• Location: Rochester, Kent

    Looks like the double-dip recession (the one that everyone bar Osbourne could see a mile off) is about to commence...Praise be to the bankers!

    It's sentiment at the moment. Less than 1% down at the moment.

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    Posted
  • Location: Dorset
  • Location: Dorset

    The thing is Osbourne had no choice but to say that there was going to be no recession. If the Chancellor said yes there will be a recession is 18 months time then the impact on confidence would have made matters worse.

    To be fair we have yet to enter any kind of recession and if there is one at least the UK will be better placed than most other countries to benefit from it. Todays borrowing figures were very good indeed i.e 200m rather than 3.5bn !.

    There is also very little evidence that the extra fiscal spending that the US, France etc undertook had any effect on unemployment or growth

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    Posted
  • Location: Sth Staffs/Shrops 105m/345' & NW Snowdonia 219m/719'
  • Location: Sth Staffs/Shrops 105m/345' & NW Snowdonia 219m/719'

    Looks like the double-dip recession (the one that everyone bar Osbourne could see a mile off) is about to commence...Praise be to the bankers!

    I don't think the mighty Germans would have been seeing, or rather saying, it was coming either Pete! As for Ed Balls... he hasn't yet cottoned onto the fact that his previous boss left a massive defecit behind and his Plan B is to still carry on writing out cheques and signing new PFI contracts . Posted Image

    Edited by kar999
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  • Location: Rochester, Kent
  • Location: Rochester, Kent

    Seems like the FTSE doesn't want to retreat too much beyond 5k, today. Perhaps a sell-off for the weekend in anticipation of Monday morning blues - possible 4.5k, but unlikely.

    Edited by Sparticle
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  • Location: Sth Staffs/Shrops 105m/345' & NW Snowdonia 219m/719'
  • Location: Sth Staffs/Shrops 105m/345' & NW Snowdonia 219m/719'

    Yep, the markets maybe just pausing for breath and pondering on yet more rumours of sticking plasters. The Dow Jones only a gentle 0.04% fall so far....

    From Hargreaves Lansdown..

    ... the outlook has improved slightly after EU Economic and Monetary Affairs Commissioner Olli Rehn said new legislation on euro bonds could be on the cards.

    Reports also suggest that there could be an emergency Federal Reserve meeting to discuss measures to keep the US economy growing.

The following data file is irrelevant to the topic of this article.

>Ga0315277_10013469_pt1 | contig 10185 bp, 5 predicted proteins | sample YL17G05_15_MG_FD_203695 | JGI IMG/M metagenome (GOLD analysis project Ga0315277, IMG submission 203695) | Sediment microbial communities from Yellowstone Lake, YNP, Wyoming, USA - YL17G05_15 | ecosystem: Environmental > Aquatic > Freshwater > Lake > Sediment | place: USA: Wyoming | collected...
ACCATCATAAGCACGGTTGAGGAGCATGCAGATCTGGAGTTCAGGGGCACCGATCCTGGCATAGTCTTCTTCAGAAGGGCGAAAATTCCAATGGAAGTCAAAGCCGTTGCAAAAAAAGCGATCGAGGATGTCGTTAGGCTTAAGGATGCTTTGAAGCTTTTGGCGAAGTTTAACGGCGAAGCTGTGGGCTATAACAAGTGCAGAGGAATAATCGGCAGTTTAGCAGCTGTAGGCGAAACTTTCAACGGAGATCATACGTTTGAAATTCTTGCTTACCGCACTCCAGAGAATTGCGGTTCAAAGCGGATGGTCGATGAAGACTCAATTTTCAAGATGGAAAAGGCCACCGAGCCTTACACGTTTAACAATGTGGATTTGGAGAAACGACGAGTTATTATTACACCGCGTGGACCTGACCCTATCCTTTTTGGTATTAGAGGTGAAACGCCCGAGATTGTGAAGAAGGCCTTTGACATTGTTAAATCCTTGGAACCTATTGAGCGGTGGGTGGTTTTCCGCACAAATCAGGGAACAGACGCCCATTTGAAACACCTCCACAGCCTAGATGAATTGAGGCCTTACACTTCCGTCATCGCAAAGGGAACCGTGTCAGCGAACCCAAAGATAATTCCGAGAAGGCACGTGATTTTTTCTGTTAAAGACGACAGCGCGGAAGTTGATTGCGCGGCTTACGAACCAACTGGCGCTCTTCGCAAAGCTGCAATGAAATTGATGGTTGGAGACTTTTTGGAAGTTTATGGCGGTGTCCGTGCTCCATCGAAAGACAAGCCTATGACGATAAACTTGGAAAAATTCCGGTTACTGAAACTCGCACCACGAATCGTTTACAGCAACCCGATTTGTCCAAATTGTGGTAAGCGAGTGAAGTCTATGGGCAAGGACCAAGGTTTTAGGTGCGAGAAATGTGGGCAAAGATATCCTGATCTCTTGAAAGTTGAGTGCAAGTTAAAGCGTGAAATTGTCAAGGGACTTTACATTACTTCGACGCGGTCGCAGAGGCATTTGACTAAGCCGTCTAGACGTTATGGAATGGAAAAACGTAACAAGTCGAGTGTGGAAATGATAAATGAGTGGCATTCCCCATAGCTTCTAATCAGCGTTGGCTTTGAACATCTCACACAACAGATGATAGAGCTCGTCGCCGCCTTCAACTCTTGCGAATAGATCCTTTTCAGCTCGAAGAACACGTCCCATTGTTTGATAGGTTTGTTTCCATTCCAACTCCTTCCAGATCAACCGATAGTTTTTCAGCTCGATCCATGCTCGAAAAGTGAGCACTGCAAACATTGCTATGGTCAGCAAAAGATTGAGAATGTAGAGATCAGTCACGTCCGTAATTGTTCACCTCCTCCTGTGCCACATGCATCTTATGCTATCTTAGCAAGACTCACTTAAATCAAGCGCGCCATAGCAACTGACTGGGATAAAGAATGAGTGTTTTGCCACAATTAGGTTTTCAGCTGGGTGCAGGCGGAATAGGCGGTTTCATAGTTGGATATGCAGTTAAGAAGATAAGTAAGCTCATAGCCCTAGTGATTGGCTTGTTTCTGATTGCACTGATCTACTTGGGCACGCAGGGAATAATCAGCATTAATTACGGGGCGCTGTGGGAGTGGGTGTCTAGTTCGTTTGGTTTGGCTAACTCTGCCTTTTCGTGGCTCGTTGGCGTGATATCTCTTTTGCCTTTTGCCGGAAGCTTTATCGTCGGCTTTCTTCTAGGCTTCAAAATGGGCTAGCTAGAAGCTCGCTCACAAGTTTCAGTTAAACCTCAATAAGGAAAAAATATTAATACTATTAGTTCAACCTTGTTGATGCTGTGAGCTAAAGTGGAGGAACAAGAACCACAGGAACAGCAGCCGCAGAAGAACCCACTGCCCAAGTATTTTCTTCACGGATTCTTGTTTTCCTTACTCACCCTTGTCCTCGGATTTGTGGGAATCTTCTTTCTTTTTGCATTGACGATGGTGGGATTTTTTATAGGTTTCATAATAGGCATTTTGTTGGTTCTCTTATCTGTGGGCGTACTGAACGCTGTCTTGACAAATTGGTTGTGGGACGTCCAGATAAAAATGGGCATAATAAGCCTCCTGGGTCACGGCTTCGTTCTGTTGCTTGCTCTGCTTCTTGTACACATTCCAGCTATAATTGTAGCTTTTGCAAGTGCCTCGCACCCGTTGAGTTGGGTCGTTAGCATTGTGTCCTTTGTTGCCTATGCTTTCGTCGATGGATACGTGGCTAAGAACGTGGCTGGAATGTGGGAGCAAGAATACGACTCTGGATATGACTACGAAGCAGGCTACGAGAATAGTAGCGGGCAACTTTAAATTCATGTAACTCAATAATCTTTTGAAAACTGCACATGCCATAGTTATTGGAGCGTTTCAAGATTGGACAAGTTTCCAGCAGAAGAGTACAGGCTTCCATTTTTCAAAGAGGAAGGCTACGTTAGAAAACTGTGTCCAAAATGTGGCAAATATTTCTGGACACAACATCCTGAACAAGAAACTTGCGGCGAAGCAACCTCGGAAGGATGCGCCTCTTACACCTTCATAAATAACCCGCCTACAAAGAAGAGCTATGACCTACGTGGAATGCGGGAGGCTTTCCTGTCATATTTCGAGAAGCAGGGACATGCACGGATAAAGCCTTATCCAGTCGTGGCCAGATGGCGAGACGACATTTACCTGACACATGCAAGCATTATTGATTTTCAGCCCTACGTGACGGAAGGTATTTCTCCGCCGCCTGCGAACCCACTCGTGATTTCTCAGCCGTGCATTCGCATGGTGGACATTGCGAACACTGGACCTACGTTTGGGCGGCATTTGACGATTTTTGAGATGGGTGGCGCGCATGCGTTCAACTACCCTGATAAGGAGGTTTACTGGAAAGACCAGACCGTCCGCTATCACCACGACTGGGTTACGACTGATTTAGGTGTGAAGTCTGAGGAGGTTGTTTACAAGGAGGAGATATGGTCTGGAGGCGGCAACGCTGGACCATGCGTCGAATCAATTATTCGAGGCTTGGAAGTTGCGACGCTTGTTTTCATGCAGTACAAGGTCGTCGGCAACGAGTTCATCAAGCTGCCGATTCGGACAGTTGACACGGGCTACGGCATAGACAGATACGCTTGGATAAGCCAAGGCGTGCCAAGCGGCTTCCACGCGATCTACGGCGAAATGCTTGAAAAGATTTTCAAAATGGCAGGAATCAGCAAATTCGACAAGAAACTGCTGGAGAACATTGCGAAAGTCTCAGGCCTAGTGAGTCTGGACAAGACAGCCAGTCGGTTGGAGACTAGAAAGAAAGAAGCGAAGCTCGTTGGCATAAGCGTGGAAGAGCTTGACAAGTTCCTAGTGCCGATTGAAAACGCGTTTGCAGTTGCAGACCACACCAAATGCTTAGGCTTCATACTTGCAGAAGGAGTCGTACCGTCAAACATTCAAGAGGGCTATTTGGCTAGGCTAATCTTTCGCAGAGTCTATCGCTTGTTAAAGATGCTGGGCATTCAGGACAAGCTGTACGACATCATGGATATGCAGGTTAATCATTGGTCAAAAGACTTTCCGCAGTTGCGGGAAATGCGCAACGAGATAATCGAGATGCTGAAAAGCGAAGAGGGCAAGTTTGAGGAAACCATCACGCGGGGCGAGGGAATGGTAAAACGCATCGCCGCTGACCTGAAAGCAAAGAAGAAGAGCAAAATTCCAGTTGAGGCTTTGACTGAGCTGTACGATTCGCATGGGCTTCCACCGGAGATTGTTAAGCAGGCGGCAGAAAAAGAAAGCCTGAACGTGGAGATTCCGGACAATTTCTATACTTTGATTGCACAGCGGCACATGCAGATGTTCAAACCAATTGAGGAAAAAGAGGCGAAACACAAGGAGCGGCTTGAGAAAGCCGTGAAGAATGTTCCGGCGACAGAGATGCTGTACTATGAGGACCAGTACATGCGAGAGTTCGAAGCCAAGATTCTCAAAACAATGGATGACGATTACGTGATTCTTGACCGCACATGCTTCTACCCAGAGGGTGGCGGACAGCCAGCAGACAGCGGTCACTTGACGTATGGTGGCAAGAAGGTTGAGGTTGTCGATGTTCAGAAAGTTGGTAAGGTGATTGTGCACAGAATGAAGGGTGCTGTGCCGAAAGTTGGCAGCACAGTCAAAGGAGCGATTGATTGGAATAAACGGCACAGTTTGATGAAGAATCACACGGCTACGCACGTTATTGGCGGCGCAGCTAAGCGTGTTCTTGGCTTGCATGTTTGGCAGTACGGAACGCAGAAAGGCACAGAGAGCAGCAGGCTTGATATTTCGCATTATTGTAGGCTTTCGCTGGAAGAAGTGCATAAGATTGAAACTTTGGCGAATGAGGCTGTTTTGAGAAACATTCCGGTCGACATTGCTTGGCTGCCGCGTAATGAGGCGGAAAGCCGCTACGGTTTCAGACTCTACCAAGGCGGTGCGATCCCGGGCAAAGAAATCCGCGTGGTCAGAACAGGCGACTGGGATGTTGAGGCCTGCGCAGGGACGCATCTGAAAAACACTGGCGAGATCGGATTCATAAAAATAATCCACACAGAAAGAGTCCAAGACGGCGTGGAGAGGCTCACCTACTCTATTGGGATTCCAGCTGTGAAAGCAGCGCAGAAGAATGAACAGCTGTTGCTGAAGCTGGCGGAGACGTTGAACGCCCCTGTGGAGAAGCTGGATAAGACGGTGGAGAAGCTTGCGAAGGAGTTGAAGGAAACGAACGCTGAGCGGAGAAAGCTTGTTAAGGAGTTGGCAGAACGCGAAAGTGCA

Mike McCudden, head of derivatives at Interactive Investor, says rumours of a third round of quantitative easing are doing the rounds in the US.

    "The bears are in control, with the general consensus being that any bounce represents a good selling opportunity," he said.

    "There is still overwhelming fear driving these markets and without decisive action in the eurozone and US the rot is set to continue."

    Edited by kar999
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    Posted
  • Location: Sth Staffs/Shrops 105m/345' & NW Snowdonia 219m/719'
  • Location: Sth Staffs/Shrops 105m/345' & NW Snowdonia 219m/719'

    Now this was an investment opportunity ...

    post-5986-0-84798900-1313764039_thumb.pn

    Didn't get in there, myself Posted Image

    Shares in Autonomy rocketed by over 75% in early trading after US computing giant Hewlett-Packard made a recommended offer for the Cambridge-based software firm, valuing it at around £7.09bn

    Could well be plenty more take-overs as many Companies now have much strong balance sheets since the 2008 crash and there are some ripe bargain basement companies out there.

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  • Location: Rochester, Kent
  • Location: Rochester, Kent

    Shares in Autonomy rocketed by over 75% in early trading after US computing giant Hewlett-Packard made a recommended offer for the Cambridge-based software firm, valuing it at around £7.09bn

    Could well be plenty more take-overs as many Companies now have much strong balance sheets since the 2008 crash and there are some ripe bargain basement companies out there.

    Yes, their exit from the hardware market is much anticipated - since they shelved their R&D division. It might well be good to look at big companies with falling turnovers looking to prop up the necessaries by acquisition.